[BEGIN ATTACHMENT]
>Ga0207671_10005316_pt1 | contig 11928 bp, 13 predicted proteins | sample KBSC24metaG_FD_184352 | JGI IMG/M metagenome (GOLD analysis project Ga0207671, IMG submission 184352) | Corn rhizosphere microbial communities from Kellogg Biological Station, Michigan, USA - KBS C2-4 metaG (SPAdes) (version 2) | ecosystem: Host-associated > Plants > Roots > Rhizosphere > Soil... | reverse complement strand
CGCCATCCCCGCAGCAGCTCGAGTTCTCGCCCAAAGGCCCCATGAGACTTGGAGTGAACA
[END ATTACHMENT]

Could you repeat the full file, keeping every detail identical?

>Ga0207671_10005316_pt1 | contig 11928 bp, 13 predicted proteins | sample KBSC24metaG_FD_184352 | JGI IMG/M metagenome (GOLD analysis project Ga0207671, IMG submission 184352) | Corn rhizosphere microbial communities from Kellogg Biological Station, Michigan, USA - KBS C2-4 metaG (SPAdes) (version 2) | ecosystem: Host-associated > Plants > Roots > Rhizosphere > Soil... | reverse complement strand
CGCCATCCCCGCAGCAGCTCGAGTTCTCGCCCAAAGGCCCCATGAGACTTGGAGTGAACA